Feedback in Change

Feedback in Change

10 Lessons Learned from Crowdsourcing

Sometimes the requests from Linkedin change practitioners trigger an instant reaction with me. The question about “The greatest barrier to successful change is the pace and accuracy of feedback“ did so because my main focus has been on facilitating this feedback loop on a massive and authentic scale within organisations using crowdsourcing. Hence it motivated me to sum up my ten top lessons learned.

From experience my lessons learned to have a good feedback loops are:

1. Create a safe environment:

Organise your feedback in such a way that people can speak up “safely”, and share their problems, issues and emotions without fear so that you really know what matters. Anonymity is a great enabler here.

2. Reach out:

Involve more than the happy few closely involved in the change project and reach out to those affected by the change. However be careful not to mix people with very different levels of change impact, you gain by splitting people into groups for whom the change-experience will be similar.

3. Get feedback in a social way:

People appreciate hearing the ideas of others, to feel they are not alone, to get tips and insights, and above all to learn and allow their own ideas to be expressed in a conversation.

4. Look for feedforward:

Go beyond feedback on how things are going and ask the people also to give you their insights and wisdom to find solutions and improvements. From our experience there is great wisdom to be gained whenever you create the space for it in your conversations. It is a misconception that people are against change; they are against “bad change”. From our research of thousands of interventions we clearly demonstrate that people mainly think in enabling terms when asked to share feedback during change, i.e. what can be done better (*).

5. Ask the right, meaningful, open questions:

Listen to people in an open way (acknowledging that they are the subjects having to make the change happen). Do not measure people by asking them to respond to a set of closed questions or polls (as if they are objects of the change).

6. Balance attention of Heart, Head and Hands:

Engage your people to share their feedback on the rationale for change (Head) but also on the way they feel the change via behaviour, values, and emotions (Heart). Lastly ask them to share their more practical feedback about aspects of the change (Hands), and they will tell you what changes ito tools, budgets, competences, processes or resources will help the change to progress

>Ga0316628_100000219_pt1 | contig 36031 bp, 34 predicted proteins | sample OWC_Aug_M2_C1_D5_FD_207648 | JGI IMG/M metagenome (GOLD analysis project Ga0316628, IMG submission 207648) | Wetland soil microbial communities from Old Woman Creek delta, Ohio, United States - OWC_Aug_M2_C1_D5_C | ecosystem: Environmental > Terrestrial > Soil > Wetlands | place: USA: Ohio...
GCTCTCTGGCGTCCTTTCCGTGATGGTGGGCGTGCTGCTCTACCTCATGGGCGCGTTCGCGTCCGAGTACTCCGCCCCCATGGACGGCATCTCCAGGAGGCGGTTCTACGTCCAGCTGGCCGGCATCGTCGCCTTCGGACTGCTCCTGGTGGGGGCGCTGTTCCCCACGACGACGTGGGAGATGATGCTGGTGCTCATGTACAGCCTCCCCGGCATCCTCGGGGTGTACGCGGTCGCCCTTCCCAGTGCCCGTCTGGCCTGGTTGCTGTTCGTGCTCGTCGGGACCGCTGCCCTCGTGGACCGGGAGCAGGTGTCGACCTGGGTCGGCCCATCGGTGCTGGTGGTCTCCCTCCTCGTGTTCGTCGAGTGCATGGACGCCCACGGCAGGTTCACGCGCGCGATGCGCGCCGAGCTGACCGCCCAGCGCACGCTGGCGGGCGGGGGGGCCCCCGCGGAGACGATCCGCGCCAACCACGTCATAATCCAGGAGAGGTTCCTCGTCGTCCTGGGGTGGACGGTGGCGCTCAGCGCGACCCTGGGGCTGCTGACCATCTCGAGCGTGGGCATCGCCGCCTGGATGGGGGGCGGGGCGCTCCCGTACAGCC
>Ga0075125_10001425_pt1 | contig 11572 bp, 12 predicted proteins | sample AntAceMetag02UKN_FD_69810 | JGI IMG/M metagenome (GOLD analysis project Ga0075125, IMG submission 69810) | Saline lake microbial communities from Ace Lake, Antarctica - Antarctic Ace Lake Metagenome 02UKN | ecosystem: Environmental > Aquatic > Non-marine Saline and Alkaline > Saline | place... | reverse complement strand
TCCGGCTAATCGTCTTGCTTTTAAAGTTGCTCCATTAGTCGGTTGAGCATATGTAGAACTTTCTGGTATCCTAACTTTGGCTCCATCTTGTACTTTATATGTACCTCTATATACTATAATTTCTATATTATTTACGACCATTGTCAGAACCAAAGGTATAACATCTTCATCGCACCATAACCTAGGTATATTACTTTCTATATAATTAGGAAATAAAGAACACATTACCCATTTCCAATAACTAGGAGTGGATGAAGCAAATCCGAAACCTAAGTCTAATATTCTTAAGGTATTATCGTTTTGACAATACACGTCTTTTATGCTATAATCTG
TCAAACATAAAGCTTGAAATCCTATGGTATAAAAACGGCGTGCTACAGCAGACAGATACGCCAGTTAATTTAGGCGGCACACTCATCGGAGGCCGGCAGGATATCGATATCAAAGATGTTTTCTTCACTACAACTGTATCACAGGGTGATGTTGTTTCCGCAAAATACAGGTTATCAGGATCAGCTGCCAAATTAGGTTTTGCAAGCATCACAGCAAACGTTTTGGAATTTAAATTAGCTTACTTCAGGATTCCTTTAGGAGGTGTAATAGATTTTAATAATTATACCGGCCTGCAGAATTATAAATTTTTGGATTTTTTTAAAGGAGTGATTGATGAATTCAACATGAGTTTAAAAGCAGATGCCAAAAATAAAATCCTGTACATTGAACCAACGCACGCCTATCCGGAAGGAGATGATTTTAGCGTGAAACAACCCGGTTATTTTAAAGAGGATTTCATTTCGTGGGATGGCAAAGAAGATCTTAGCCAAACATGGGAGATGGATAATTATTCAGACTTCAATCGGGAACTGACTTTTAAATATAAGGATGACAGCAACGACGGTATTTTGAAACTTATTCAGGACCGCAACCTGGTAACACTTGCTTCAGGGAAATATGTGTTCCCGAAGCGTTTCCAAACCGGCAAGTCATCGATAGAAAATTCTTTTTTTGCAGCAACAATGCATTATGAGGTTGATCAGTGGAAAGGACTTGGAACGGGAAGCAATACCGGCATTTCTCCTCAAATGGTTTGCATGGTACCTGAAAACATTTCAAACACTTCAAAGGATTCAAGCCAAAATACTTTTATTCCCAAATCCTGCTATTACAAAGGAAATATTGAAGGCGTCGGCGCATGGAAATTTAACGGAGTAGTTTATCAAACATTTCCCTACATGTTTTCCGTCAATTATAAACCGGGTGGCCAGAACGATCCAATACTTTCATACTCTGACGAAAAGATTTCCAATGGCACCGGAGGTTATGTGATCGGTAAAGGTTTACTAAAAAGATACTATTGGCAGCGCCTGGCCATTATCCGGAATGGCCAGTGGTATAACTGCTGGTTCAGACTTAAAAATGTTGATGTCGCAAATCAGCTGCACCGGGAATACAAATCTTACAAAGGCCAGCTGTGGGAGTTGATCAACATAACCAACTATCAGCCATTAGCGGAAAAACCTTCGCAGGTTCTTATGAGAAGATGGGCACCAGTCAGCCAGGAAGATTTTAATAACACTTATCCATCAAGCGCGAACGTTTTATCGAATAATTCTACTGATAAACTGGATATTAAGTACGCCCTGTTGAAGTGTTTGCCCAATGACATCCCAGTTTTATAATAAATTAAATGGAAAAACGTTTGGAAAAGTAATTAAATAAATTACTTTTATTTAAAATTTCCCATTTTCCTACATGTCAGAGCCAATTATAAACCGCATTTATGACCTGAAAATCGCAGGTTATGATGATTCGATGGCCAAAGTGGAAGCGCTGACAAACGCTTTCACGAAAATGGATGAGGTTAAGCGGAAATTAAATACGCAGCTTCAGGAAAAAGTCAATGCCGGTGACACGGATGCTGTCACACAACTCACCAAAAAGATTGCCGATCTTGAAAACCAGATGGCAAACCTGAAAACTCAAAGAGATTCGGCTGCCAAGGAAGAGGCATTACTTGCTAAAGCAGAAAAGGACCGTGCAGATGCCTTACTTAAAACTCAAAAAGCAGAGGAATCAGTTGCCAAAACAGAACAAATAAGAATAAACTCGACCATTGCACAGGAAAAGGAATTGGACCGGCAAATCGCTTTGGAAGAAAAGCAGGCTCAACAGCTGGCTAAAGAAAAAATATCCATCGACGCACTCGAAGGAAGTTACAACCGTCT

7. Calibrate your feedback:

Ensure that a small number of vocal people do not get all the attention, rather find out what most find relevant, including feedback which is not commonly recognised. That way you avoid jumping to invalid conclusions (the crowdsource software can do this for you).

8. Seek feedback regularly:

Feedback “changes” during the change period. At the start, you’ll probably focus on alignment, trying to find how to overcome resistance to change. In later phases the focus is more about improving engagement, enabling you to fine tune the change by improving processes, tools or management, to accelerate your roll out in a robust way. Adapt the pace of your feedback loop to the roll out of your change phases and to your capacity to follow up (and expect results from corrective measures).

9. Understand the meaning of the feedback:

Ask yourself what the feedback means for the change project. Don’t jump to conclusions, but get the bigger picture about what are the most important issues, root causes and potential solutions at different managerial levels. Translate it into managerial implications for the change process – a “so what” analysis.

Here you can go much further than merely listening to the content of what people say. You can identify the various change forces (Head, Heart and Hands), discover effective buzz words, and perform a mindset analysis, so you know what type of communication is most likely to be effective. Some of these steps require specific competences.

10. Follow up:

Asking for feedback is an intervention: you have engaged the people to share their best ideas and opinions, so they are more involved. Recognise and thank them for their valuable feedback, then decide what you are going to do with it and act in a noticeable way. Otherwise next time you risk no longer getting their best opinions and ideas… and all the engagement you created will evaporate
If done right feedback is a positive intervention- we see change readiness increase significantly in moments of feedback (measured both in mindset analysis indicators and by just poll people’s self-assessment on the change curve at the beginning and end of a feedback session). So independent from the insights one can obtain, the process of feedback itself is a potential big change enhancer.

(*)“What Managers, Executives and Staff Tell us that Really Matters”, in Review of Business and Economics, 2011 (2), by Paul Verdin, Eric Cabocel, Joanne Celens & François Faelli.

By Joanne Celens

 

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